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Pharmacokinetics

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The recommended macitentan dose is a 10 mg tablet, administered orally once a day.2,9 Peak plasma concentrations are achieved within 8 hours post-dose. Bioavailability is not affected by food.  Macitentan is metabolized by oxidative depropylation of the sulfamide (mainly by CYP3A4 and some CYP2C19) into its active metabolite ACT-132577. Macitentan and its active metabolite ACT-132577 are > 99% bound to plasma proteins, mainly albumin. The half-lives of macitentan and ACT-132577 are:~16 hours and 48 hours, respectively. At steady state, the plasma levels of the active metabolite are 3X those of macitentan and may contribute to  ~40% of the pharmacological activity. Excretion of macitentan is mostly in the form of non-active metabolites of which ~50% are recovered in urine and ~25% in feces.2,10 No dose adjustments are necessary for patients with renal or hepatic impairments.11 Rifampin, a strong inducer of CYP3A4, decreases the plasma concentration of macitentan by 79%; while ketoconazole, a CYP3A4 inhibitor, doubles the levels of macitentan.2,12

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Adverse Effects

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Most commonly reported adverse effects include anemia (13.2% with macitentan vs. 3.2% in placebo group), nasopharyngitis (14% with macitentan vs. 10.4% in placebo), sore throat, bronchitis (11.6% with macitentan vs. 5.6% in placebo), and headache.2,3 All available ERAs can cause elevation of aminotransferases and hepatotoxicity. In the SERAPHIN study, there were no significant differences in the incidence of elevated aminotransferases (3X upper limit of normal (ULN) range) between macitentan treatment and the placebo group;3 however, it is recommended that health care providers measure liver enzymes levels before initiation and during macitentan treatment.2

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Macitentan may cause serious embryo-fetal toxicity and thus carries a Boxed Warning against use in pregnant women. Female patients of reproductive age can only receive macitentan through the OPSUMIT Risk Evaluation and Mitigation Strategy (REMS).1,2 In males, the drug may reduce sperm count and affect fertility.

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(NOTE TO REVIEWER - the update texted contained no "(Fig 1)" - I created a link so you could see how the figure is showing up. Please add where you would like the figure link. Thanks - JB)

Reference(s) +
 3. Pulido T et al. Macitentan and Morbidity and Mortality in Pulmonary Arterial Hyeprtension. N Eng J Med. 2013; 369:809-818 (2013).
 4. Gatfield J et al. Slow Receptor Dissociation Kinetics Differentiate Macitentan from Other Endothelin Receptor Antagonists in Pulmonary Arterial Smooth Muscle Cells. PLoS One. 2012; 7(10):e47662.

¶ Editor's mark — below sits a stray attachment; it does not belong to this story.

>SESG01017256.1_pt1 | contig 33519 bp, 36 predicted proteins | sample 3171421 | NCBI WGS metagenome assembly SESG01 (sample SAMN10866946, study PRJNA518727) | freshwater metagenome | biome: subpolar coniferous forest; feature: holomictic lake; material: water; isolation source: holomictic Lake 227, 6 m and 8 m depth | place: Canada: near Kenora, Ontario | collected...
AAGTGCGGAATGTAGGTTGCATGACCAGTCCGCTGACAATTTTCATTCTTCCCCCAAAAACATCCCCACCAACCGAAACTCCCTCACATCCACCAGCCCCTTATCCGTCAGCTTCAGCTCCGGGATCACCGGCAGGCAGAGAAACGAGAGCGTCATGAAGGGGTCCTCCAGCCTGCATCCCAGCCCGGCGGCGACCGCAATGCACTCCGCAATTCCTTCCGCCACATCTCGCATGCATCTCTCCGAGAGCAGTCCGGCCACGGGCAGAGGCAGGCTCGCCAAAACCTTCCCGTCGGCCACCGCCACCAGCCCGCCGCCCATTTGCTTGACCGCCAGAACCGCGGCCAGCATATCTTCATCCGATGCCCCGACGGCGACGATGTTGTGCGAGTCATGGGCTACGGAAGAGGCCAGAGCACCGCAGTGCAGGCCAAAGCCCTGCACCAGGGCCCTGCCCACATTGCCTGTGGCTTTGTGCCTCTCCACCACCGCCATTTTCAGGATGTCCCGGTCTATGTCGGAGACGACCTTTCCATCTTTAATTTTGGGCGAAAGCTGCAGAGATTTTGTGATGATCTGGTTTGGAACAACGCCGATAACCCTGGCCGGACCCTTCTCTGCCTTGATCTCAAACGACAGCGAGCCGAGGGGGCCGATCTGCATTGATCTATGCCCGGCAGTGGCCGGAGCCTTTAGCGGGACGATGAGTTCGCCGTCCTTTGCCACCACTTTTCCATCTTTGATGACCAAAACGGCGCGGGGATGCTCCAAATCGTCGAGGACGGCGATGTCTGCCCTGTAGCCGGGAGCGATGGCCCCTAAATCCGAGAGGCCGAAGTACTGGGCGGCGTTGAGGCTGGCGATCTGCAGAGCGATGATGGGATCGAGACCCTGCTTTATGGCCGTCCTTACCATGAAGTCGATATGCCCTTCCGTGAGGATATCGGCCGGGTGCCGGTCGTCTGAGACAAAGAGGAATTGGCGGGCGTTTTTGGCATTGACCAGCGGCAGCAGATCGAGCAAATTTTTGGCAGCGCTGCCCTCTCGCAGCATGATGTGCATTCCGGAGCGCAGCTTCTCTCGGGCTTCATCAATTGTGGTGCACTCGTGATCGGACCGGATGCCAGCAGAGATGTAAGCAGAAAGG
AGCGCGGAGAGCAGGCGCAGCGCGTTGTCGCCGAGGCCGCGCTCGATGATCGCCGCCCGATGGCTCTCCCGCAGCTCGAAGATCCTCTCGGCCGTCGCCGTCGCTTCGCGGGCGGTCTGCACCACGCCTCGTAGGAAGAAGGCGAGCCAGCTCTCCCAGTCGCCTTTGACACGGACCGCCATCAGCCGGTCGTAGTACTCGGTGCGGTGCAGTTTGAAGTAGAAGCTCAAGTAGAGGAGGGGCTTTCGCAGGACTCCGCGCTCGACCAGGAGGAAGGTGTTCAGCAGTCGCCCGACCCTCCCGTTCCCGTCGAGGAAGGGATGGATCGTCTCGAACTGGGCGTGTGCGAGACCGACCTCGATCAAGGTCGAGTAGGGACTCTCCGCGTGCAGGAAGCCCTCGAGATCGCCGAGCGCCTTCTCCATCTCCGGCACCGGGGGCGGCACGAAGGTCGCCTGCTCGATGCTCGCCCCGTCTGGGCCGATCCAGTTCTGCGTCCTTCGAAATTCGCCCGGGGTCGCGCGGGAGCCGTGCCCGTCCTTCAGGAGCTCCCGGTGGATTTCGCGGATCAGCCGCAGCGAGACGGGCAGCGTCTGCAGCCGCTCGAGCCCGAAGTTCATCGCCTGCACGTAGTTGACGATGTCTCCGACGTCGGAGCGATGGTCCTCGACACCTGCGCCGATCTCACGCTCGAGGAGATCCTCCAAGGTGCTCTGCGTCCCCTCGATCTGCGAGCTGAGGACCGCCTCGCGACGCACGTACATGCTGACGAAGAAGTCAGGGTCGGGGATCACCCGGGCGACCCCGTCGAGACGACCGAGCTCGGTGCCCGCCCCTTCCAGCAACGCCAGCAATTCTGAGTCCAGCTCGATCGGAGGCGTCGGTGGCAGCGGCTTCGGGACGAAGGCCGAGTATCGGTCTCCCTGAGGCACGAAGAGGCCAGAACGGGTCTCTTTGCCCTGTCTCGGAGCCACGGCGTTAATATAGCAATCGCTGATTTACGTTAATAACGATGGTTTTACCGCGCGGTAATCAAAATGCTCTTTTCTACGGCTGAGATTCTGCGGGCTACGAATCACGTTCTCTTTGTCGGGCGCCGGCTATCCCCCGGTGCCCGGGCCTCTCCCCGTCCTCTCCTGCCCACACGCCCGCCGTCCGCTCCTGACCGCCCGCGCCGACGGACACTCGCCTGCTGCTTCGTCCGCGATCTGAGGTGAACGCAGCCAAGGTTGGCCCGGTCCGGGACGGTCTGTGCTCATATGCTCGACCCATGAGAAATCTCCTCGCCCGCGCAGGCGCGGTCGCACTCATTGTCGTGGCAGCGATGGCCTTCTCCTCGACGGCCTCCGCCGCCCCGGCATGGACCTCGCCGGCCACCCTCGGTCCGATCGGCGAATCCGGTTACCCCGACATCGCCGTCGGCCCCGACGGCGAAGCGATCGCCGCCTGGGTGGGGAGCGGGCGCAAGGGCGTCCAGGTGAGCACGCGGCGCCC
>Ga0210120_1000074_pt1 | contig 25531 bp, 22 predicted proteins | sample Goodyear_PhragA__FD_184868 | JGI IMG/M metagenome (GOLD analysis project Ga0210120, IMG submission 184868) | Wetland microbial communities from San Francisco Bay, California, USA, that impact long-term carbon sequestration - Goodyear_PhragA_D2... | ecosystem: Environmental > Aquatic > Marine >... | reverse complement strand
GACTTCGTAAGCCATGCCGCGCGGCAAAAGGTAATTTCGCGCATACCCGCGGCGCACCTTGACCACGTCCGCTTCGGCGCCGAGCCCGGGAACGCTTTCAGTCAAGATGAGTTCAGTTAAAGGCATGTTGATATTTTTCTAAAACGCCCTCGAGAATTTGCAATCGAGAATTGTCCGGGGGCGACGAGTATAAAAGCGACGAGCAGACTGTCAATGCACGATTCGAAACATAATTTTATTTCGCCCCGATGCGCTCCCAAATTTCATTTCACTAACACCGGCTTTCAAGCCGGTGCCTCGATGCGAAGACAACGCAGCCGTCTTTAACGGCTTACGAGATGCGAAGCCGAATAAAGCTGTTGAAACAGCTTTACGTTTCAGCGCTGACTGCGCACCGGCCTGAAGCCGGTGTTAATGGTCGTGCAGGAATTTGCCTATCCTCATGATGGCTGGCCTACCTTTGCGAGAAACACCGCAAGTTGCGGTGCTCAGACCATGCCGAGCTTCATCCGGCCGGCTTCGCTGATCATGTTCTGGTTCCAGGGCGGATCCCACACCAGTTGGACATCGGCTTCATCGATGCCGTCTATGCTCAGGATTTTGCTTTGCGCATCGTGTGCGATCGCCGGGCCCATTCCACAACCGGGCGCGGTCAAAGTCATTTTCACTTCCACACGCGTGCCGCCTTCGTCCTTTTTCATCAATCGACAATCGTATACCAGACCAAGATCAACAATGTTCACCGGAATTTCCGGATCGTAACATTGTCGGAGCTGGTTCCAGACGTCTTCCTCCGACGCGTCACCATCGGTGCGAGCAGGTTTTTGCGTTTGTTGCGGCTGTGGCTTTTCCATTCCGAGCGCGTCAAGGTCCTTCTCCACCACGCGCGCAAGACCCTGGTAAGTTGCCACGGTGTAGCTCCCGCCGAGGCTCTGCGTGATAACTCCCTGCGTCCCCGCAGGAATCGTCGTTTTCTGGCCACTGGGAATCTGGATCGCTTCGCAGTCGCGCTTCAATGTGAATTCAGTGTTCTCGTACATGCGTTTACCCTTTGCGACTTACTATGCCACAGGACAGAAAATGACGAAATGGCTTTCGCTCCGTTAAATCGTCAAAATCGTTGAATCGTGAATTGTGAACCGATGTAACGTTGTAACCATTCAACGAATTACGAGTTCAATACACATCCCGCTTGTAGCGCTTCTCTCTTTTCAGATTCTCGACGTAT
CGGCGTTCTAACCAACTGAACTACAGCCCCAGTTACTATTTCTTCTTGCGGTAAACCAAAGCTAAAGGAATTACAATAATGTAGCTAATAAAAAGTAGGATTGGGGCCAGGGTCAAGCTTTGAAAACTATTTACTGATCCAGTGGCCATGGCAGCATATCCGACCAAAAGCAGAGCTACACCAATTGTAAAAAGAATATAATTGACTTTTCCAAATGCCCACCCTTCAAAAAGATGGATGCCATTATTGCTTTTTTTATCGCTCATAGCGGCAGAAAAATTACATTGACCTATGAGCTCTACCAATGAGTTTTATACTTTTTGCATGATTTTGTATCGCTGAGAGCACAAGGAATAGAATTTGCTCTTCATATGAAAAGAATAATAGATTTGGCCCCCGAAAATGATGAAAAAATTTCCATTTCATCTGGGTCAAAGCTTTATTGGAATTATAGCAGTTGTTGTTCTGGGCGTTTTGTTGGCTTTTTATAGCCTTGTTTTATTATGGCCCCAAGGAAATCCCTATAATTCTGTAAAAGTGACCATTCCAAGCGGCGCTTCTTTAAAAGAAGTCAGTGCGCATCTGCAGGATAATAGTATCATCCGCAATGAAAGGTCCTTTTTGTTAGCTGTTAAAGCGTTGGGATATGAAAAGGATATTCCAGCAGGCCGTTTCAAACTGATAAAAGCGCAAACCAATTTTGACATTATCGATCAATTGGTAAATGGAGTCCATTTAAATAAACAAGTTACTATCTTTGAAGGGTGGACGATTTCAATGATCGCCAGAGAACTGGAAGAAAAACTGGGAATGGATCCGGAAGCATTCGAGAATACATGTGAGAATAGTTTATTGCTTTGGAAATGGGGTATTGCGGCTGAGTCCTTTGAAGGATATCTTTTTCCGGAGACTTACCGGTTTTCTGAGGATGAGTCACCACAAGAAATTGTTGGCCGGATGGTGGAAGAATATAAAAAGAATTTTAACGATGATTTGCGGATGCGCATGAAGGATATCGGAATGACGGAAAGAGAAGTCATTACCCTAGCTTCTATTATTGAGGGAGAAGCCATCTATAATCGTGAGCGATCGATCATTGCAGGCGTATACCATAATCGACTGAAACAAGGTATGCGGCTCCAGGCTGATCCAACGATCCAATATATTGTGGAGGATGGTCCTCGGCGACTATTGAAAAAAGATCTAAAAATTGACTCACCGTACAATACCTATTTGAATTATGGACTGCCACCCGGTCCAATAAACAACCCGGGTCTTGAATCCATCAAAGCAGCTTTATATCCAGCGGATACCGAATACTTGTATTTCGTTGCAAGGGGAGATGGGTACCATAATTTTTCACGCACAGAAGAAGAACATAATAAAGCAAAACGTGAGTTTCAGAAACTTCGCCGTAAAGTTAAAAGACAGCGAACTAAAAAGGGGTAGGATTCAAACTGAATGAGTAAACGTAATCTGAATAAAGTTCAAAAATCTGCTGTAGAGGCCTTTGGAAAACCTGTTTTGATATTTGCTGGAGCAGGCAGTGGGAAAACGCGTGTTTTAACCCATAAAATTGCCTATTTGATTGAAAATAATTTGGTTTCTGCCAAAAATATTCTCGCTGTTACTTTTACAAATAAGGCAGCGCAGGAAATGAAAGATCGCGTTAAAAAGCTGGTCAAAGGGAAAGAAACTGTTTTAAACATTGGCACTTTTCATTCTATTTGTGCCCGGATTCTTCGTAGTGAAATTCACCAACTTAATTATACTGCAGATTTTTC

5. Abman SH. Role of endothelin receptor antagonists in the treatment of pulmonary arterial hypertension. Annu Rev Med. 2009; 60:13-23.
 6. Weiss J et al. Interaction profile of macitentan, a new non-selective endothelin-1 receptor antagonist, in vitro. Eur J Pharmacol. 2013; 701:168-75
 7. Iglarz M et al. Pharmacology of macitentan, an orally active tissue-targeting dual endothelin receptor antagonist. J Pharmacol Exp Ther. 2008;327(3):736-45.
 8. Barnes PJ. Chapter 36. Pulmonary Pharmacology. In: Brunton LL, Chabner BA, Knollmann BC, eds. Goodman & Gilman's The Pharmacological Basis of Therapeutics. 12e. New York: McGraw-Hill; 2011. http://accessmedicine.mhmedical.com/content.aspx?bookid=374&sectionid=41266244.
 9. Sidharta PN et al. Safety, tolerability, pharmacokinetics, and pharmacodynamics of macitentan, an endothelin receptor antagonist, in an ascending multiple-dose study in healthy subjects. J Clin Pharmacol. 2013. 53(11):1131-8. doi: 10.1002/jcph.152. Epub 2013 Sep 4.
10. Bruderer S et al. Absorption, distribution, metabolism, and excretion of macitentan, a dual endothelin receptor antagonist, in humans. Xenobiotica. 2012;42(9):901-10.   [PubMed: 22458347]
11. Sidharta PN et al. Pharmacokinetics of the novel dual endothelin receptor antagonist macitentan in subjects with hepatic or renal impairment. J Clin Pharmacol. 2013 Oct 3. doi: 10.1002/jcph.193.   [PubMed: 24122797]
12. Bruderer S et al. Effect of cyclosporine A and rifampin on the pharmacokinetics of macitentan, a tissue-targeting dual endothelin receptor antagonist. AAPS J. 2012;14(1):68-78.   [PubMed: 22189899]

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Graphic Jump Location

Figure 1: Chemical Structure of Macitentan (also known as: ACT-064992, ACT064992, HY-14184, 441798-33-0).IUPAC Name: 5-(4-bromophenyl)-6-[2-(5-bromopyrimidin-2-yl)oxyethoxy]-N-(propylsulfamoyl)pyrimidin-4-amine.  PubChem CID 16004692.